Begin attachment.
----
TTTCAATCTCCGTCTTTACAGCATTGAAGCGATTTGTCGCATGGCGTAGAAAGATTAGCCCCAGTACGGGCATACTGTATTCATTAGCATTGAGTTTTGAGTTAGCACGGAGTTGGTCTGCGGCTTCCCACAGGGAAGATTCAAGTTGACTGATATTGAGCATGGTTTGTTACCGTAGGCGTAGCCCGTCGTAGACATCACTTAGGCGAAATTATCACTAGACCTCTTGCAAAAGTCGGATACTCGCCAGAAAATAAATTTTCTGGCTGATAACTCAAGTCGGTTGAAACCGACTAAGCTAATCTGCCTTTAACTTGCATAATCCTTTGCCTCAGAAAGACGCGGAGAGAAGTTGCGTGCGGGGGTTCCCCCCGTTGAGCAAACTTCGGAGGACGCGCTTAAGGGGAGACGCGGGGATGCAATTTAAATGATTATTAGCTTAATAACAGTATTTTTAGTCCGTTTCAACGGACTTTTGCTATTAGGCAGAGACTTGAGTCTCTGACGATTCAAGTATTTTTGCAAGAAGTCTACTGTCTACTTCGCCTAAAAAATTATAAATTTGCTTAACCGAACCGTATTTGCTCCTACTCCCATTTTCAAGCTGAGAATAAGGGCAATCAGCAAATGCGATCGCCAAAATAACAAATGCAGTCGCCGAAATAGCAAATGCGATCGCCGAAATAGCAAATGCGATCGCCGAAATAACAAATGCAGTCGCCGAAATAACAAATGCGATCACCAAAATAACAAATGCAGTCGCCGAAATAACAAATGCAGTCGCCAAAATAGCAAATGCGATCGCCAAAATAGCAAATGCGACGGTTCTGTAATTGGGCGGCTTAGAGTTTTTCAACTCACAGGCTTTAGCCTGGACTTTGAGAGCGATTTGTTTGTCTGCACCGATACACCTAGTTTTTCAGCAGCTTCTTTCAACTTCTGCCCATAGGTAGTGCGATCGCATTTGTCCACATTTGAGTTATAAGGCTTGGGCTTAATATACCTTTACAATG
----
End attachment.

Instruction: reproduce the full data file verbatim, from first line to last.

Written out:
TTTCAATCTCCGTCTTTACAGCATTGAAGCGATTTGTCGCATGGCGTAGAAAGATTAGCCCCAGTACGGGCATACTGTATTCATTAGCATTGAGTTTTGAGTTAGCACGGAGTTGGTCTGCGGCTTCCCACAGGGAAGATTCAAGTTGACTGATATTGAGCATGGTTTGTTACCGTAGGCGTAGCCCGTCGTAGACATCACTTAGGCGAAATTATCACTAGACCTCTTGCAAAAGTCGGATACTCGCCAGAAAATAAATTTTCTGGCTGATAACTCAAGTCGGTTGAAACCGACTAAGCTAATCTGCCTTTAACTTGCATAATCCTTTGCCTCAGAAAGACGCGGAGAGAAGTTGCGTGCGGGGGTTCCCCCCGTTGAGCAAACTTCGGAGGACGCGCTTAAGGGGAGACGCGGGGATGCAATTTAAATGATTATTAGCTTAATAACAGTATTTTTAGTCCGTTTCAACGGACTTTTGCTATTAGGCAGAGACTTGAGTCTCTGACGATTCAAGTATTTTTGCAAGAAGTCTACTGTCTACTTCGCCTAAAAAATTATAAATTTGCTTAACCGAACCGTATTTGCTCCTACTCCCATTTTCAAGCTGAGAATAAGGGCAATCAGCAAATGCGATCGCCAAAATAACAAATGCAGTCGCCGAAATAGCAAATGCGATCGCCGAAATAGCAAATGCGATCGCCGAAATAACAAATGCAGTCGCCGAAATAACAAATGCGATCACCAAAATAACAAATGCAGTCGCCGAAATAACAAATGCAGTCGCCAAAATAGCAAATGCGATCGCCAAAATAGCAAATGCGACGGTTCTGTAATTGGGCGGCTTAGAGTTTTTCAACTCACAGGCTTTAGCCTGGACTTTGAGAGCGATTTGTTTGTCTGCACCGATACACCTAGTTTTTCAGCAGCTTCTTTCAACTTCTGCCCATAGGTAGTGCGATCGCATTTGTCCACATTTGAGTTATAAGGCTTGGGCTTAATATACCTTTACAATG